Sea dispute lights up world’s oldest tribunal


THE HAGUE: The little-known Permanent Court of Arbitration (PCA) on Tuesday rules on a bitter dispute over the West Philippine Sea (South China Sea) that could have huge international ramifications amid growing tensions in the key waterway.

The Philippines brought the case against China in 2013, asking the court to find that Beijing’s claims to much of the territory in the sea are invalid and violate the UN Convention on the Law of the Sea.

Here are five facts about the tribunal based in The Hague, The Netherlands:

What is the PCA?
The PCA is the world’s oldest inter-governmental organization dedicated to resolving international disputes through arbitration “and other peaceful means.”

It came to life in 1899 during the first Hague Peace Conference convened by Czar Nicholas II of Russia. It refers to contracts, special agreements and various treaties such as those set up by the UN Commission on International Trade Law (Uncitral) and the UN Convention on the Law of the Sea (Unclos) to rule in disputes.

It also has a permanent overseas presence in Mauritius and can conduct hearings all over the world.

Interesting PCA cases
The PCA’s arbitral tribunals have rendered more than 70 decisions in past cases and it currently considers 116 cases.

Recently-concluded cases included ruling on a bitter border dispute between Eritrea and Ethiopia and handing down an award in favor of the Indian Ocean nation of Mauritius in a fight with Britain over a protected marine area in the Chagos Archipelago.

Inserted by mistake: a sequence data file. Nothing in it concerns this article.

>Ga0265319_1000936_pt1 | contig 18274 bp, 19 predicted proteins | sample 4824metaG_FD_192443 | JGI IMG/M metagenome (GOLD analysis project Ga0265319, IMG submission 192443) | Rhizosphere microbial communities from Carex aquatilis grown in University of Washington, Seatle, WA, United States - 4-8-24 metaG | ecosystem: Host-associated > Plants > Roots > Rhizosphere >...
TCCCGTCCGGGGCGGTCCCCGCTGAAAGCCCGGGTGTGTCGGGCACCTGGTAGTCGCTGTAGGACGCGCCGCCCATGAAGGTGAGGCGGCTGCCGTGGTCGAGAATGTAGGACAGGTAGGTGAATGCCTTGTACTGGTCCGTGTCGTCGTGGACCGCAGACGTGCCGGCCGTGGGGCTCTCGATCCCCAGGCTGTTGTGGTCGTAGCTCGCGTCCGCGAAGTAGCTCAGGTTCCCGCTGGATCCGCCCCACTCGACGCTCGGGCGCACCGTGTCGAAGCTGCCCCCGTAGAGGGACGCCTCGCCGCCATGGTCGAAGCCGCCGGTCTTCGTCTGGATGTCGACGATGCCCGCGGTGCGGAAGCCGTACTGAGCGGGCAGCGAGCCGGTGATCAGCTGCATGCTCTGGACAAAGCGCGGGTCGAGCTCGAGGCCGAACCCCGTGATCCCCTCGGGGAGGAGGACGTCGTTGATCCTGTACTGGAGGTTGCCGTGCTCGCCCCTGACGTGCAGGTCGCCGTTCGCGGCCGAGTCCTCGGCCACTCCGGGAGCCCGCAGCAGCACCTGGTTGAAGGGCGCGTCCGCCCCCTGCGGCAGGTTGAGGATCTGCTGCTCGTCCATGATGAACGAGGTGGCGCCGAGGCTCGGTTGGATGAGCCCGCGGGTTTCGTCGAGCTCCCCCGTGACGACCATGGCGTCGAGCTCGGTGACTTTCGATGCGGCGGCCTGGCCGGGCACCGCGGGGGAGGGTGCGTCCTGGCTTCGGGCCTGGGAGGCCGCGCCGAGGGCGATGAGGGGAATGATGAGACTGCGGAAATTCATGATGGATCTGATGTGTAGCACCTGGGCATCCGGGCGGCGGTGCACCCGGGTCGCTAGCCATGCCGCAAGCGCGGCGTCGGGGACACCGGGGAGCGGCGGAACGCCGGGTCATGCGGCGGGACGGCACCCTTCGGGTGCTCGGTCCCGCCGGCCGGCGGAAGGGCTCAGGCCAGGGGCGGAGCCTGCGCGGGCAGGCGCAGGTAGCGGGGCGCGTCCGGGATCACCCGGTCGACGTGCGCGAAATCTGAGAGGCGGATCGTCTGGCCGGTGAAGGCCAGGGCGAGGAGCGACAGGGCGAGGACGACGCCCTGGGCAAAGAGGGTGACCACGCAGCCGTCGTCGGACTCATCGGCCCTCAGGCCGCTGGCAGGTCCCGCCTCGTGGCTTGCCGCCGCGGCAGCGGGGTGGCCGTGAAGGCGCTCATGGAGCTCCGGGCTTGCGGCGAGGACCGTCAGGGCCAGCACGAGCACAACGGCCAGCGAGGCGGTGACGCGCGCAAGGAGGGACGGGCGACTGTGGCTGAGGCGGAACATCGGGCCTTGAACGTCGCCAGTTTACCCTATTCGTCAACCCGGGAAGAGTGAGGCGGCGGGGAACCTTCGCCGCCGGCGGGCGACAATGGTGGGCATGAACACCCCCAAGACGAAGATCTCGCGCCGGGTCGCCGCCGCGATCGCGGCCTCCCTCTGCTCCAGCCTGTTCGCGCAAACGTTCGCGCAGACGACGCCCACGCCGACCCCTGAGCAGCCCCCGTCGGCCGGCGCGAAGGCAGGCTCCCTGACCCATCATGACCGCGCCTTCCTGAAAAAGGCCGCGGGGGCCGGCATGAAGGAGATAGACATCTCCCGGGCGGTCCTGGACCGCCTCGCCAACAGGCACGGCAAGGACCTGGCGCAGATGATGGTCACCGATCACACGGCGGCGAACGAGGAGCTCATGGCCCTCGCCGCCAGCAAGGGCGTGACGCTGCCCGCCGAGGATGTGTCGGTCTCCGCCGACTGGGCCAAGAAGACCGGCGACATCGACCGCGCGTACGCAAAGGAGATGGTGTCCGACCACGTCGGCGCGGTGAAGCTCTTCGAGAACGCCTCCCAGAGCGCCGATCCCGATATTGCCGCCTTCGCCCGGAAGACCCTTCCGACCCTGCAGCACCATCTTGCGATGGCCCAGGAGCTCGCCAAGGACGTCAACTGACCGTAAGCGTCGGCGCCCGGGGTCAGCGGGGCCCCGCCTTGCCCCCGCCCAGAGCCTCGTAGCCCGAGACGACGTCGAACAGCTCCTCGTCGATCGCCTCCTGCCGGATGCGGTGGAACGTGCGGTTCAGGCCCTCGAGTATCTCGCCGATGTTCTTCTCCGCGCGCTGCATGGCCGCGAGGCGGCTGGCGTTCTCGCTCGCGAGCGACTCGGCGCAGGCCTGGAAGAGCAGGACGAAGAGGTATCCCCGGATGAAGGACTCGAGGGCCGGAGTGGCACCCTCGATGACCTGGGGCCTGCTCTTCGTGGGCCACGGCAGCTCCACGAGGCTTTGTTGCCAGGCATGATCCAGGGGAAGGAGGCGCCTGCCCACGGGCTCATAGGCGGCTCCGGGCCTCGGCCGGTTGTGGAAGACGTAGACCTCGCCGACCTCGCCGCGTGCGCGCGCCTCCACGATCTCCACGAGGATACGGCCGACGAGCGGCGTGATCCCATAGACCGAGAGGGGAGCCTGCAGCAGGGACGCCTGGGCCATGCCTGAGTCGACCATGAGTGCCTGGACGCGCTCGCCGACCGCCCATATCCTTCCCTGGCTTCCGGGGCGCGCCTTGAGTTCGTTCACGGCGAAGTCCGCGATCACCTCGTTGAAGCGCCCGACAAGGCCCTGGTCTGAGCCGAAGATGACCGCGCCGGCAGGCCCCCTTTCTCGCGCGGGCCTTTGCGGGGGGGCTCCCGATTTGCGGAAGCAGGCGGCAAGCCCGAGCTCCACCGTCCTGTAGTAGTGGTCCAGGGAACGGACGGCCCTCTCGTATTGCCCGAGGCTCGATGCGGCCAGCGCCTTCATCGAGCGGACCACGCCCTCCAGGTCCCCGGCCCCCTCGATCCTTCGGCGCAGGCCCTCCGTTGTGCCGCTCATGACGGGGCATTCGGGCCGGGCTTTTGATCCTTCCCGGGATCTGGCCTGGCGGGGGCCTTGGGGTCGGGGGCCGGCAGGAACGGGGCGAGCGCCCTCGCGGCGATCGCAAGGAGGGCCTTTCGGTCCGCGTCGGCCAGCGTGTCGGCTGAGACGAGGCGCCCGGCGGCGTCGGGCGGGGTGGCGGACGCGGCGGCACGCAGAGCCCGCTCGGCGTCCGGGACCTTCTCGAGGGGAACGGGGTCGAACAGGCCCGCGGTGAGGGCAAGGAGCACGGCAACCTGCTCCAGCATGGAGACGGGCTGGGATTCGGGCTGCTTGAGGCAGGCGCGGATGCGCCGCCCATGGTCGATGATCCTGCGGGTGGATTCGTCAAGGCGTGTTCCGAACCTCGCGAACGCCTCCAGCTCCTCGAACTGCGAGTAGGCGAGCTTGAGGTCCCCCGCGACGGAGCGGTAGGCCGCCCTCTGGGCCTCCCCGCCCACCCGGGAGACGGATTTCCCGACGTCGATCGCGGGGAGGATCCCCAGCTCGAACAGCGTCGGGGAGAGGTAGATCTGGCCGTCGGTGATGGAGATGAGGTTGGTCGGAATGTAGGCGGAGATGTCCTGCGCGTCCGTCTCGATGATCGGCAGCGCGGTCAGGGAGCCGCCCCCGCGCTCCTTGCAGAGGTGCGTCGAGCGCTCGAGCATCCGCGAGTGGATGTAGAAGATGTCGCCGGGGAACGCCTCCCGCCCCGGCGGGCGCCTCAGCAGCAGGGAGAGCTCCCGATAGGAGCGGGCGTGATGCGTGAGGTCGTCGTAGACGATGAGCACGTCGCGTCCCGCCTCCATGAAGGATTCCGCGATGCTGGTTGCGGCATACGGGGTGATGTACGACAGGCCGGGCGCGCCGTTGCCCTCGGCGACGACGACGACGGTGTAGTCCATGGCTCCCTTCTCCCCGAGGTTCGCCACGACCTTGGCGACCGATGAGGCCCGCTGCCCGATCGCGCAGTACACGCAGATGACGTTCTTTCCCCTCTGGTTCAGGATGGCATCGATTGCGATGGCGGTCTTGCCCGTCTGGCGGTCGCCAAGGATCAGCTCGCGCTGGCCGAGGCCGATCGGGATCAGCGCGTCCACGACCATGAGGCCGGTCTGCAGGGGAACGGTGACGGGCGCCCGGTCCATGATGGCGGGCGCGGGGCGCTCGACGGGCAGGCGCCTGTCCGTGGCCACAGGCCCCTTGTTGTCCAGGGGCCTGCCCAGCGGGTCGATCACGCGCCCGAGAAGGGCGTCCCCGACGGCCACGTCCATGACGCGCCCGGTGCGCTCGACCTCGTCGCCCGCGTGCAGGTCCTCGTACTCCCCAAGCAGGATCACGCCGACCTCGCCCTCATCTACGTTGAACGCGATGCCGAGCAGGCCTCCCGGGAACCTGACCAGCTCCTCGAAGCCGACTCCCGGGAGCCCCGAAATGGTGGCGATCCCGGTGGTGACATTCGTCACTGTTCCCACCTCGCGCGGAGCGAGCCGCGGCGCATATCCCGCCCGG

In another case, it gave India a partial green light to build a hydro-electric project in the Kishenganga River after a dispute with Pakistan, which was worried about the project’s impact on water supply further downstream.

Is it a real ‘court’?
The PCA is not a court in the traditional sense with judges to rule on issues. Rather it consists of arbitral tribunals put together for each case. Hearings are not open to the public or press, unless both parties in the dispute agree.

How does it work?
When diplomacy fails between two states, they may turn to arbitration via the PCA. Usually, cases are settled on a pre-existing agreement — contained in a treaty or contract — that if a dispute arises it will be resolved through arbitration.

Once arbitration begins, an arbitral tribunal is appointed, consisting of one, three or five members.

For the South China Sea arbitration, a five-member panel has been appointed, led by Ghanian-born judge Thomas Mensah.

Are its decisions binding?
Yes. All decisions, called “awards” are binding on all the parties in the dispute and have to be carried out without delay.

There are some post-award proceedings available to parties unhappy with the tribunal’s decision, but they are limited, particularly in inter-state disputes.

Experts say enforcement is often the “Achilles Heel” of public international law.

States, however, that ignore or disregard the PCA’s ruling risk losing credibility and losing out in the so-called “court of world opinion.”



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